A look at the 1969 moon landing in a consummate picture book that also introduces space exploration, recounts historical events, portrays real people, relates facts, tells a story, and leaves readers with the happiest of endings: ``One small step for man . . .'' Suen's first book accomplishes all this clearly and in a way that will interest even young children: ``Moon, do you remember your first visitors?'' The astronauts are succinctly introduced in well-turned sentences: ``Each had flown in space, but no one had ever touched the moon. No one.'' The suspense of the journey, the marvel of space travel, and Armstrong's historic statement are described in a practical, seasoned fashion. As for the art, expert compositions convey the awesome proportions of space and spacecraft. A variety of perspectives provide drama: the landing as seen from the moon's surface, a close-up of two astronauts circling each other in weightlessness inside the capsule. An author's note and a footnote on perhaps the most famous verbal gaffe in recorded history (Armstrong's ``man'' instead of ``a man'') round out this perfect introduction to space, the space program, and exploration. Thrilling. (Picture book. 3-8)

Pub Date: Oct. 1, 1997

ISBN: 0-670-87393-4

Page Count: 32

Publisher: Viking

Review Posted Online: May 20, 2010

Kirkus Reviews Issue: Sept. 15, 1997

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A white youth from Ohio, Sheldon Russell Curtis (Say), and a black youth from Georgia, Pinkus Aylee (Pink), meet as young soldiers with the Union army. Pink finds Say wounded in the leg after a battle and brings him home with him. Pink's mother, Moe Moe Bay, cares for the boys while Say recuperates, feeding and comforting them and banishing the war for a time. Whereas Pink is eager to go back and fight against "the sickness" that is slavery, Say is afraid to return to his unit. But when he sees Moe Moe Bay die at the hands of marauders, he understands the need to return. Pink and Say are captured by Confederate soldiers and brought to the notorious Andersonville prison camp. Say is released months later, ill and undernourished, but Pink is never released, and Polacco reports that he was hanged that very first day because he was black. Polacco (Babushka Baba Yaga, 1993, etc; My Rotten Redheaded Older Brother, above) tells this story, which was passed down for generations in her family (Say was her great-great-grandfather), carefully and without melodrama so that it speaks for itself. The stunning illustrations — reminiscent of the German expressionist Egon Shiele in their use of color and form — are completely heartbreaking. A spectacular achievement. (Nonfiction/Picture book. 4- 8)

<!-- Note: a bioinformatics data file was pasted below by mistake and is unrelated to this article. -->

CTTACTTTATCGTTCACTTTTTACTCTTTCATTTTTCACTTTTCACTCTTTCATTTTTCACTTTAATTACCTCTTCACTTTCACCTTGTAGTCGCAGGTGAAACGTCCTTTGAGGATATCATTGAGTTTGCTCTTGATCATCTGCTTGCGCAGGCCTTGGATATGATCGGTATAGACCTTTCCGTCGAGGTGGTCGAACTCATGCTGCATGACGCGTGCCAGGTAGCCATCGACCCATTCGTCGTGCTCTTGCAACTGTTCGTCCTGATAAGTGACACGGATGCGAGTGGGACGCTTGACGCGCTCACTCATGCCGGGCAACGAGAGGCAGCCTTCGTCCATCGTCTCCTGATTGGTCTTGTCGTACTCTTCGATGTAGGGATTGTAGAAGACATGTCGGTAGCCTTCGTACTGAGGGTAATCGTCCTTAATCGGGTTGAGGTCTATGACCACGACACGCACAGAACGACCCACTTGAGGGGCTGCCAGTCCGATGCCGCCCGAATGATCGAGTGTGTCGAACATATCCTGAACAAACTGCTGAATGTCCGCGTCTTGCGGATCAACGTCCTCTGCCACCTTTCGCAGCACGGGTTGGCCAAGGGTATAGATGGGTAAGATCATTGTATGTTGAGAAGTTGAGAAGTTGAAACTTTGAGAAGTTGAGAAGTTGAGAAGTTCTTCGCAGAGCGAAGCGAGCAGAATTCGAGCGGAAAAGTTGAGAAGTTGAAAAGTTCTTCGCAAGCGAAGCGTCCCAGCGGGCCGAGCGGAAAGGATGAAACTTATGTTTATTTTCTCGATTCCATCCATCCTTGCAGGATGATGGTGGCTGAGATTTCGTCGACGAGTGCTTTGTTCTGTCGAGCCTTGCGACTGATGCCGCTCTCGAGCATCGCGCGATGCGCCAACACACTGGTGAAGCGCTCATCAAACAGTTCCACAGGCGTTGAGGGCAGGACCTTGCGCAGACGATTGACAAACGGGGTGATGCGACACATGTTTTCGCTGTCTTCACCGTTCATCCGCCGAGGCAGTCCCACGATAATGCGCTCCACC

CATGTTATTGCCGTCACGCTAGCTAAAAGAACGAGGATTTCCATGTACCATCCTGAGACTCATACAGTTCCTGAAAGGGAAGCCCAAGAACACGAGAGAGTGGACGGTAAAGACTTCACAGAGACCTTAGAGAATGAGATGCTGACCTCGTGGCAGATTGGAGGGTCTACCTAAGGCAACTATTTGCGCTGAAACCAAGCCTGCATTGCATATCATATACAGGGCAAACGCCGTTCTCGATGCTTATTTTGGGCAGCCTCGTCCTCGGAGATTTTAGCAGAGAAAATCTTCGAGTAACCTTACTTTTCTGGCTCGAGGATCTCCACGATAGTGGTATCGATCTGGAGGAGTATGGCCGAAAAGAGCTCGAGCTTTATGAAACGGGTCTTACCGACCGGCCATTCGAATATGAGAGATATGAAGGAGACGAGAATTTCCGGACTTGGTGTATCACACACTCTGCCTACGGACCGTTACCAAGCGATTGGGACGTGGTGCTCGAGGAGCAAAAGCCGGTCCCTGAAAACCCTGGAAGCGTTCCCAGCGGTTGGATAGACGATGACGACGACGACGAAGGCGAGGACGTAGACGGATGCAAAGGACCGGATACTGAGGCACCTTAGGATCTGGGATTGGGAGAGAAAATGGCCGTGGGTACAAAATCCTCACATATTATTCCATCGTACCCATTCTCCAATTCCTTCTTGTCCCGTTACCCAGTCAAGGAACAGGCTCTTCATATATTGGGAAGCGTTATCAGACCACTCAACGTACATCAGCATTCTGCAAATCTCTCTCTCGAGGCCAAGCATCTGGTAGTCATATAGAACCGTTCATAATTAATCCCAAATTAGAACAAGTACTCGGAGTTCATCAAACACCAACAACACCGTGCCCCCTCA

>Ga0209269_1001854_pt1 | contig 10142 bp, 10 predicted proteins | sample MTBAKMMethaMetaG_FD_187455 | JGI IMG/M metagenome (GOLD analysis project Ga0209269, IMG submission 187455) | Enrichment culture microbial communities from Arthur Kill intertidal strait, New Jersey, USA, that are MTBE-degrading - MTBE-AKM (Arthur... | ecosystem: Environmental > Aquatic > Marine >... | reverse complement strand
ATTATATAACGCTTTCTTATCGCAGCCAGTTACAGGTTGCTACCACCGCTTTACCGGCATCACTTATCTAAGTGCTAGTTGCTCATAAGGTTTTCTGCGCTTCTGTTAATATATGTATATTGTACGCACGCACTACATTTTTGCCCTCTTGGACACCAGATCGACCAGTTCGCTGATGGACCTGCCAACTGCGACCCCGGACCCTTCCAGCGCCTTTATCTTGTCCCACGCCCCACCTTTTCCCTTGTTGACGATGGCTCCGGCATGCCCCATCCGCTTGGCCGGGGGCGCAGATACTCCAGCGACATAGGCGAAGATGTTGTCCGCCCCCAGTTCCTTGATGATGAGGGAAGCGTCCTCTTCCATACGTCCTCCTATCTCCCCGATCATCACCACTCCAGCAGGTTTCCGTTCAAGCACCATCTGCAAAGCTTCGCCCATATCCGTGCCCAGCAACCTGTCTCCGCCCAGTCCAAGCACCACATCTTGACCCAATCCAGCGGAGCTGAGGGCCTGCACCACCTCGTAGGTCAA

Pub Date: Sept. 15, 1994

ISBN: 0-399-22671-0

Page Count: 48

Publisher: Philomel

Review Posted Online: May 20, 2010

Kirkus Reviews Issue: Sept. 15, 1994

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Young Cal lives high in Kentucky’s Appalachian Mountains. Sister Lark keeps her nose in a book nearly from daybreak to dusty dark. Cal’s a mite suspicious—and more than a mite resentful—of this, as he spends most of his time helping Pap with chores. One day, he spies a sorrel mare clippity-clopping slowly up the mountain; the rider’s not a man neither, but a lady wearing britches! She carries a passel of books in her saddle packs; all the family (exceptin’ Cal) welcomes her warmly. Back she comes several times a year, no matter how bad the weather. This causes Cal to wonder why she’s so dedicated, and he asks Lark to help him learn to read. By the time the Pack Horse Librarian appears again, she’s made another convert. Small’s illustrations, combining ink, watercolor and chalk, add an appropriately earthy warmth, complementing the precise prose beautifully. Every line oozes character: The hound dog’s ears flop like nobody’s business, and Cal’s face in the foreground displays every emotion as he moves from scowling suspicion to wonder. (author’s note) (Picture book. 4-8)

Pub Date: Oct. 21, 2008

ISBN: 978-1-4169-0812-8

Page Count: 40

Publisher: Atheneum

Review Posted Online: May 20, 2010

Kirkus Reviews Issue: Sept. 1, 2008

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